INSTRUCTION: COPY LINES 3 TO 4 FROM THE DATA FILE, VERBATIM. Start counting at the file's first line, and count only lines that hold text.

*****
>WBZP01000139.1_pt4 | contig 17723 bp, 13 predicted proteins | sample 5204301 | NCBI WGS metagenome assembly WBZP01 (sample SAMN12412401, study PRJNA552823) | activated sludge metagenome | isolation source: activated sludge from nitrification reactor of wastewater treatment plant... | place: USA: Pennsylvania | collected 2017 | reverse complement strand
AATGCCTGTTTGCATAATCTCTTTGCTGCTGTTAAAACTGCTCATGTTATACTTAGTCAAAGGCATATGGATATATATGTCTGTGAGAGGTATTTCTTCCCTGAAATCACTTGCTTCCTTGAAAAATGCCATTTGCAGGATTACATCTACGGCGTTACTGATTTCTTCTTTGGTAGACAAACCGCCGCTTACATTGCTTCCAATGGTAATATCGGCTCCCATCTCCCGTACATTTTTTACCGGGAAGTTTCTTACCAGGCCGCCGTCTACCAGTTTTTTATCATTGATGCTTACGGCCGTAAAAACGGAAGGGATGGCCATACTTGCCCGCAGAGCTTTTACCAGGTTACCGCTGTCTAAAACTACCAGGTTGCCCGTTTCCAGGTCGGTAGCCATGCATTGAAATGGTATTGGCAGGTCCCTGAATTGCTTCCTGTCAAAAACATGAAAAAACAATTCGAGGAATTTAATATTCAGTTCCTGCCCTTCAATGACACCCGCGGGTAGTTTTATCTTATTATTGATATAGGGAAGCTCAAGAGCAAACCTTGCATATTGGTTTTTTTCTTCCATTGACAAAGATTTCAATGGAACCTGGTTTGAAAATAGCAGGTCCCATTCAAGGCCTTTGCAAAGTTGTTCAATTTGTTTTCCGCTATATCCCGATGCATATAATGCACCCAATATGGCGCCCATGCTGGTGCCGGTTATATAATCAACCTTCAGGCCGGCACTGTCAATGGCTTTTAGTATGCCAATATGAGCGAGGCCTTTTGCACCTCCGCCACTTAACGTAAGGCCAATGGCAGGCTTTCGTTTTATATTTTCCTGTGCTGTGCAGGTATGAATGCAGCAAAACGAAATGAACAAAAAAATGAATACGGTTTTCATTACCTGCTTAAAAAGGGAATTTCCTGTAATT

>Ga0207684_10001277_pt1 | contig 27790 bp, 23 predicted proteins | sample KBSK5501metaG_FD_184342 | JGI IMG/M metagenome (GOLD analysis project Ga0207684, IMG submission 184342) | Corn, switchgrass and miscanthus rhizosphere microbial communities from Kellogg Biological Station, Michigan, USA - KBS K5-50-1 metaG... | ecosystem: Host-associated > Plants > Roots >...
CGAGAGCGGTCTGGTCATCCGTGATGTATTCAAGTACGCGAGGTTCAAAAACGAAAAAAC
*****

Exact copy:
>Ga0207684_10001277_pt1 | contig 27790 bp, 23 predicted proteins | sample KBSK5501metaG_FD_184342 | JGI IMG/M metagenome (GOLD analysis project Ga0207684, IMG submission 184342) | Corn, switchgrass and miscanthus rhizosphere microbial communities from Kellogg Biological Station, Michigan, USA - KBS K5-50-1 metaG... | ecosystem: Host-associated > Plants > Roots >...
CGAGAGCGGTCTGGTCATCCGTGATGTATTCAAGTACGCGAGGTTCAAAAACGAAAAAAC